"If decoupling passes, harness racing in Florida would likely be headed toward extinction," FSBOA President and Executive Director Joe Pennacchio predicts. "Book it."
What people say about harness racing and what the harness horsemen see are two different things. The presumption that decoupling is a "done deal." The insistence that harness racing is dying while, in reality, virtually every aspect of horsemen's once-thriving business seems to have been maneuvered into hopelessness.
"Across South Florida, shiny new casinos beckon slot machine players with air conditioning, service and new amenities, while harness racing fans must sweat it out with no shelter and bare-bones amenities," Pennacchio explains. "Some casino facility owners seem to be already preparing for decoupling by making customers' pari-mutuel experience as miserable as possible. It's not exactly an equation that helps to grow, much less restore a market."
"Our established businesses and employees should be more important to Florida than out-of-state companies lured with taxpayer funds that--more often than not--don't fulfill their job creation promises," Pennacchio adds. "It's time Florida recognize our horsemen as voters, taxpayers, citizens and businesspeople worth keeping."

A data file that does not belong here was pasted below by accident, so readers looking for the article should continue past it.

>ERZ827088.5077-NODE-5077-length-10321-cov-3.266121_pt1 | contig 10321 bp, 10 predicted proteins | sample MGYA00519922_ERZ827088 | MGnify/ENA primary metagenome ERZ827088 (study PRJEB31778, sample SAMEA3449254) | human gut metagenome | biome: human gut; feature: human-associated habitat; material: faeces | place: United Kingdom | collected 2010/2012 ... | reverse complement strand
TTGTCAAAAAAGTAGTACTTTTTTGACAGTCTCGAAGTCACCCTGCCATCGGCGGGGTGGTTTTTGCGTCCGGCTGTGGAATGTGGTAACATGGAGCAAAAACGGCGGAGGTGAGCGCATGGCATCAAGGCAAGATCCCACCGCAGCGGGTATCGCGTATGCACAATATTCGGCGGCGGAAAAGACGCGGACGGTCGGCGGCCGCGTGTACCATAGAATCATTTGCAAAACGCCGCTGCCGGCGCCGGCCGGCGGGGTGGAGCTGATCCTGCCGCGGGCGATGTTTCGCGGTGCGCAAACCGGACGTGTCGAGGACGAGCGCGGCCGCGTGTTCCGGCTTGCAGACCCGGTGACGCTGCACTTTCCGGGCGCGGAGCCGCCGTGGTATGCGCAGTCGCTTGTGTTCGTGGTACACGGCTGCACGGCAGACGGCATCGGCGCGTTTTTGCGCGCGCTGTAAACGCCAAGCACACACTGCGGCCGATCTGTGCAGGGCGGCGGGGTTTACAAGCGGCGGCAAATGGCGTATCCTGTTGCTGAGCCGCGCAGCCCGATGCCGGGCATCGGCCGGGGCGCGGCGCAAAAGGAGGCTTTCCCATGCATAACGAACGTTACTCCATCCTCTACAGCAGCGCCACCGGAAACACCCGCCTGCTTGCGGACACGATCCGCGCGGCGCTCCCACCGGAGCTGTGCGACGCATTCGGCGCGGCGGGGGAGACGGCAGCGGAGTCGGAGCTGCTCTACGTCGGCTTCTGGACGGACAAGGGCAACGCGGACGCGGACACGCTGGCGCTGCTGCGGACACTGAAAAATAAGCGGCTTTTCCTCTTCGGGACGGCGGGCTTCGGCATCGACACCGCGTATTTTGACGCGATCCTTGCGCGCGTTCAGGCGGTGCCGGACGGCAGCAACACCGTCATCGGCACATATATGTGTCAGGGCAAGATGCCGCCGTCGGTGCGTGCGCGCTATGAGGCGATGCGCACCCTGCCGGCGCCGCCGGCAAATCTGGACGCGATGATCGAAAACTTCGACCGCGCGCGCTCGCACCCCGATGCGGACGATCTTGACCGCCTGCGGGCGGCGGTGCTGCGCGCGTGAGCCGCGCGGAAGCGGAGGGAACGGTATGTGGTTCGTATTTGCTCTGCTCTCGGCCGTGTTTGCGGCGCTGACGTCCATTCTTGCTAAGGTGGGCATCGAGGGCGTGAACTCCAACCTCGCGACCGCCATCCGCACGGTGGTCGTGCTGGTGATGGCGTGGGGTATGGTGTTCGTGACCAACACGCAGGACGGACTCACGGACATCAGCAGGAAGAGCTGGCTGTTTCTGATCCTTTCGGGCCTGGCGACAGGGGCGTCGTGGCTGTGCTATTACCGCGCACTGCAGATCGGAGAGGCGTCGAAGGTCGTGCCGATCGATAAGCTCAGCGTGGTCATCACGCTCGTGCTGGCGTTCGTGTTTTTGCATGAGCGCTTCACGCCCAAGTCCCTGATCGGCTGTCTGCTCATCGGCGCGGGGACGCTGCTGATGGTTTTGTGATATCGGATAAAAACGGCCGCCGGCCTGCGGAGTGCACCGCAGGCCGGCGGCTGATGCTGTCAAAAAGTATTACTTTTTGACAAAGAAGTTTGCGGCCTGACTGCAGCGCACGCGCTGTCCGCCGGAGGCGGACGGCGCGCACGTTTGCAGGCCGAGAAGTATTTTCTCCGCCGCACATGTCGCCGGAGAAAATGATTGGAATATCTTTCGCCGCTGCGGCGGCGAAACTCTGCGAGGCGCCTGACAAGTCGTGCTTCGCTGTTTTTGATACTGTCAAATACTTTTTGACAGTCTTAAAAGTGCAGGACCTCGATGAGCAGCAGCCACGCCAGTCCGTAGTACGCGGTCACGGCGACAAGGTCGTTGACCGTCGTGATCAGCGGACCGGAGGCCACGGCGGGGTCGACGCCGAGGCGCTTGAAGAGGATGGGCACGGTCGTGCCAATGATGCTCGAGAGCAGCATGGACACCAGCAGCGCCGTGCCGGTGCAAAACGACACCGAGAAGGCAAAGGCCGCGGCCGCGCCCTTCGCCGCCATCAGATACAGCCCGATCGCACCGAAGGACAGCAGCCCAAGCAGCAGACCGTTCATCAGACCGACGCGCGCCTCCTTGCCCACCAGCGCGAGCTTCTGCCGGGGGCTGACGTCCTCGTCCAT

Known as "Standardbreds," harness racing horses descend from Colonial times before automobiles when the spirit of competition would strike two horse and buggy drivers in transit. Much like drag racers give the classic "thumbs up," the drivers of yesteryear would enjoy an impromptu matchup. Soon, the buggy races became organized and the sport of Standardbred or "harness" racing began.